London Free Press: N. Korea urges peace agreement
North Korea said yesterday the "nuclear issue" could be settled if Washington signs a non-aggression treaty with it.
North Korea repeatedly has demanded such a treaty, but U.S. officials say it first must take steps to abandon nuclear development before talks can occur. The dispute resembles a 1994 nuclear crisis that some (how about Clinton) say nearly led to war.
Pyongyang's speedy moves to reactivate nuclear facilities frozen under a 1994 deal with Washington have startled some in the Bush administration.
"North Korea is trying to create a situation where the United States must come to the table," said Paik Hak-soon, an expert at the Sejong Institute, an independent research centre in Seoul.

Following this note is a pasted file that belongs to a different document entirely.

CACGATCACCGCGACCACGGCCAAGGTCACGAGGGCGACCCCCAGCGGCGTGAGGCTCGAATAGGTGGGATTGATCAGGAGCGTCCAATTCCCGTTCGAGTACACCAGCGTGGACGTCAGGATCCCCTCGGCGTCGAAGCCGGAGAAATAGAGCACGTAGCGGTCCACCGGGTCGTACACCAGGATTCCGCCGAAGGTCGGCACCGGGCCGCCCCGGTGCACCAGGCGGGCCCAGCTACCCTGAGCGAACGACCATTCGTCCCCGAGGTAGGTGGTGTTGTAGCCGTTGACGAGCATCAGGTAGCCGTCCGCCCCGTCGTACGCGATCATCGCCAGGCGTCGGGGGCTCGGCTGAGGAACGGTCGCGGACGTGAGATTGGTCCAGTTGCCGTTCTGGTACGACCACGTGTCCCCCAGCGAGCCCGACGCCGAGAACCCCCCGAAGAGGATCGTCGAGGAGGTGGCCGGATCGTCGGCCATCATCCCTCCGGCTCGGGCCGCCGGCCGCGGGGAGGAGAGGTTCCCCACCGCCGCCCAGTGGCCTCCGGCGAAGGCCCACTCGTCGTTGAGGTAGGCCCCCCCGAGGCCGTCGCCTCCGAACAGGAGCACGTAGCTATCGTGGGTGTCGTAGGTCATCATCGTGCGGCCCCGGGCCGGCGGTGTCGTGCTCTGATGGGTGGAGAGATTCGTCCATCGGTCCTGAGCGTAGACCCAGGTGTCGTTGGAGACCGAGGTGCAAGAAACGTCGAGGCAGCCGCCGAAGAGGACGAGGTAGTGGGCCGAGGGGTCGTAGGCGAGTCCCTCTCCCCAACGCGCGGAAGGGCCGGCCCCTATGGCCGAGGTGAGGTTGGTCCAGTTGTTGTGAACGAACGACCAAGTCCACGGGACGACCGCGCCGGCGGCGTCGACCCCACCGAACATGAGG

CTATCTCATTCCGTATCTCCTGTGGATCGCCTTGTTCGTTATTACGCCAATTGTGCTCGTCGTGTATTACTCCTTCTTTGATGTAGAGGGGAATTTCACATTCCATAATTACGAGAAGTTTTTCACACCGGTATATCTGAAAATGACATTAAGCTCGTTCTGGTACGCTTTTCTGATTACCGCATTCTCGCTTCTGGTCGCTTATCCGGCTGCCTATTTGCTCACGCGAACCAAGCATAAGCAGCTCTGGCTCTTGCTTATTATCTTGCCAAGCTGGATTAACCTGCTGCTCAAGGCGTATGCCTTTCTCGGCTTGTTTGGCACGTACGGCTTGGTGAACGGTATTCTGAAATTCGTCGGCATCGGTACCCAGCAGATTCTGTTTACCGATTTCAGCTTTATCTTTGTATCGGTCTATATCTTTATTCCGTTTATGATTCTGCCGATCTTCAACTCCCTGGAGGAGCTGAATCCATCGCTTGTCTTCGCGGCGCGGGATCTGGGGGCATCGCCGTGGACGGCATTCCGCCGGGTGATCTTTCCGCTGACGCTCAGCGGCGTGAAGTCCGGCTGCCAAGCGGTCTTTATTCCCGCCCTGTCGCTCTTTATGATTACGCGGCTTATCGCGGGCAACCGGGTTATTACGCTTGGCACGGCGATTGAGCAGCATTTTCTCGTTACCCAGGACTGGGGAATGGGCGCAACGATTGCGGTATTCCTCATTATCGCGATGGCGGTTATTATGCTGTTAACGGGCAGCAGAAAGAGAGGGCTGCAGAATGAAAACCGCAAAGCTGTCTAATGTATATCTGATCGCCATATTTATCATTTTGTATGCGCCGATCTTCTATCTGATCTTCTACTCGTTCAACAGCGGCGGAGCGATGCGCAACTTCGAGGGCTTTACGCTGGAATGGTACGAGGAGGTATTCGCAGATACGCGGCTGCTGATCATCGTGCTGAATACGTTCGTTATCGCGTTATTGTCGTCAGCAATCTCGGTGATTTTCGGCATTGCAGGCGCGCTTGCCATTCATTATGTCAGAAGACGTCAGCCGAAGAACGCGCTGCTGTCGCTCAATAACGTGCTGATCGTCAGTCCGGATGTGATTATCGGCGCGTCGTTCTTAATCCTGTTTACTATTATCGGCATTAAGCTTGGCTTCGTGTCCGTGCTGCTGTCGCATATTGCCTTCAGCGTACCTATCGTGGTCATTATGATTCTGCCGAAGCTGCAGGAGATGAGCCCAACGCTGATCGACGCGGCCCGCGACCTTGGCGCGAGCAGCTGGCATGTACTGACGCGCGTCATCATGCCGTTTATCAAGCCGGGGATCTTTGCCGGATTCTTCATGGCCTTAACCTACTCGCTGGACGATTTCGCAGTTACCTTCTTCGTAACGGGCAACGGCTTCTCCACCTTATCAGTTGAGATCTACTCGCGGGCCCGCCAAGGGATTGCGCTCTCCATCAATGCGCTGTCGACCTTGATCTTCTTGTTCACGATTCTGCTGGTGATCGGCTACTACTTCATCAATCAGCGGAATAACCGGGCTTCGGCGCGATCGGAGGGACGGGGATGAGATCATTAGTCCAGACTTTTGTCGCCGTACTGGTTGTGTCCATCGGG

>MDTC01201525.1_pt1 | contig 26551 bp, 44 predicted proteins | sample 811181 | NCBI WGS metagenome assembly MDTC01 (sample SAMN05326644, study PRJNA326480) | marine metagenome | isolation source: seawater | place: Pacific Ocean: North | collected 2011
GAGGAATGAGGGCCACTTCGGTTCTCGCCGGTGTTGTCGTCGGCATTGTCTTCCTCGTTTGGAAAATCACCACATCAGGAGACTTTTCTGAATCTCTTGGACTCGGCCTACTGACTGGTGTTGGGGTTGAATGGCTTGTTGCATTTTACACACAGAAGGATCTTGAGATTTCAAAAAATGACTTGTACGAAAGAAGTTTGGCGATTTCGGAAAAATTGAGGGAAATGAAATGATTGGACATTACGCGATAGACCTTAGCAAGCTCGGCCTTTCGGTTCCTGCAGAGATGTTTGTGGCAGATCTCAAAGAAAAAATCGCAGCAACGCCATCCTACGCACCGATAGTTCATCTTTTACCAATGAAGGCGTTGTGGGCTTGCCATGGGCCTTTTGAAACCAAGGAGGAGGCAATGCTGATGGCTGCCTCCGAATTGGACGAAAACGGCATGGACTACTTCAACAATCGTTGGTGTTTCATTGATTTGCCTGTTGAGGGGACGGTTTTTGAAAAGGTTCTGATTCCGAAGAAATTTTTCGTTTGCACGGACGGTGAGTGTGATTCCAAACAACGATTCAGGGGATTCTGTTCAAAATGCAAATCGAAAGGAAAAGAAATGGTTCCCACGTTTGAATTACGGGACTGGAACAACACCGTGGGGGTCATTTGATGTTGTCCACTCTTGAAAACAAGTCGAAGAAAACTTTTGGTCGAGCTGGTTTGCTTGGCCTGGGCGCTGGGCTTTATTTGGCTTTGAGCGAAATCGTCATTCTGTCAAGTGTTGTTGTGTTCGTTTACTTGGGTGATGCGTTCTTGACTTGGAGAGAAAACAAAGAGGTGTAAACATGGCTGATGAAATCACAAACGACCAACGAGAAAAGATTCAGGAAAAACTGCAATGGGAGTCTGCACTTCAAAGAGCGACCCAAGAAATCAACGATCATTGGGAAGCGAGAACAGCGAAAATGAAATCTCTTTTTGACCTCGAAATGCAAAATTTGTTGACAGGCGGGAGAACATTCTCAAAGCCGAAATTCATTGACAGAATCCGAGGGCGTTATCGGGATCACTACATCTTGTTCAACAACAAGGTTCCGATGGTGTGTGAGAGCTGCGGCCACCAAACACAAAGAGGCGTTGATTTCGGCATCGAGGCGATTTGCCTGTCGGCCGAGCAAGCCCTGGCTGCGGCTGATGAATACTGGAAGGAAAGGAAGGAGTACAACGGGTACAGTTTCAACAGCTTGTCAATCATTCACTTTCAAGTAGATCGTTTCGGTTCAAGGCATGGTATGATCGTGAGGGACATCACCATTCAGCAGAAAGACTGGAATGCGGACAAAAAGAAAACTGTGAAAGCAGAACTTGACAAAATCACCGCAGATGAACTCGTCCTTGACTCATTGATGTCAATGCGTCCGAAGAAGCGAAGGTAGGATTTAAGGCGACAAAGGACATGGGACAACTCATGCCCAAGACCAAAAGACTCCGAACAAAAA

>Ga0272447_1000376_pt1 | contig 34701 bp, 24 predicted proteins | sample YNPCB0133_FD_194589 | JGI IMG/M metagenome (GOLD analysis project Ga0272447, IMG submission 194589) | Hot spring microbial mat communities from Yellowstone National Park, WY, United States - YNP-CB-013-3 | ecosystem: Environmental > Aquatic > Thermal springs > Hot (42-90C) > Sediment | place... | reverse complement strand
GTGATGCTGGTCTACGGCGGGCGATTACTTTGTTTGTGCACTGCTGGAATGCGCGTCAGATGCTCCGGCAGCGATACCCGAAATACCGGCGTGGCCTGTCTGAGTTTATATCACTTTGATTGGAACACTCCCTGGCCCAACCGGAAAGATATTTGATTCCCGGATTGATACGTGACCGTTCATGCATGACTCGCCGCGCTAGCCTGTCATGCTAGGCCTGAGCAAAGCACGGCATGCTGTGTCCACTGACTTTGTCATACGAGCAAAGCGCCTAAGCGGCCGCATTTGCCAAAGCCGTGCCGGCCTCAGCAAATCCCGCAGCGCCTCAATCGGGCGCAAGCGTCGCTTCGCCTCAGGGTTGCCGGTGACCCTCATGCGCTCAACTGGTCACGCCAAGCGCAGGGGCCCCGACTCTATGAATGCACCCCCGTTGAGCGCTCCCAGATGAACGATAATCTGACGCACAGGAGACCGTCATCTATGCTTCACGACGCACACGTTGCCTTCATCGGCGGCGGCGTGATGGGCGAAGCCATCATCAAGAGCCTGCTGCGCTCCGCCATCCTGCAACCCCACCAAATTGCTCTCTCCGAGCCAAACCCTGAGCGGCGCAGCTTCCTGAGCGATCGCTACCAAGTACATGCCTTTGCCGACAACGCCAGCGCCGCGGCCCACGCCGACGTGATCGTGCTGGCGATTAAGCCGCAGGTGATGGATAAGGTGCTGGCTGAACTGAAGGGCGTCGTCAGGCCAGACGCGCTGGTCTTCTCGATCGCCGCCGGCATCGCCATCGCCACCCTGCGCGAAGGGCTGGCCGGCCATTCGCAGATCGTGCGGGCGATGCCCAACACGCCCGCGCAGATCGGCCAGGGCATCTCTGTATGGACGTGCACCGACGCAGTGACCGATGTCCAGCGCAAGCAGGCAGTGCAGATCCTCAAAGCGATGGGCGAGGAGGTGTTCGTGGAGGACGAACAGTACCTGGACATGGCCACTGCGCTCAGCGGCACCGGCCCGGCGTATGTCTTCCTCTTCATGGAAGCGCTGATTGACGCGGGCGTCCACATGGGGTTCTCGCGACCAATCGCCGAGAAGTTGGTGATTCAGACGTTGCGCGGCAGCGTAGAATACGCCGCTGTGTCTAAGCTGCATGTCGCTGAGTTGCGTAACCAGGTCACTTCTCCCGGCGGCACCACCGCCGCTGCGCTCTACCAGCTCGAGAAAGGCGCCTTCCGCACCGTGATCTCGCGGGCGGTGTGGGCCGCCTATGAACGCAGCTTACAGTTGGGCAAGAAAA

Paik speculated that North Korea was eager to negotiate now, fearing U.S. success in a war against Iraq would embolden Washington to increase pressure on the North about its weapons of mass destruction.
The Vienna-based International Atomic Energy Agency said yesterday Pyongyang had unsealed a storage chamber holding 8,000 irradiated fuel rods. Security analysts say plutonium in the rods could yield four or five nuclear weapons within months, and North Korea probably made one or two such weapons in the 1990s.
I could not convince people at a party Saturday that experts believe that North Korea already has 1-4 nuclear devices.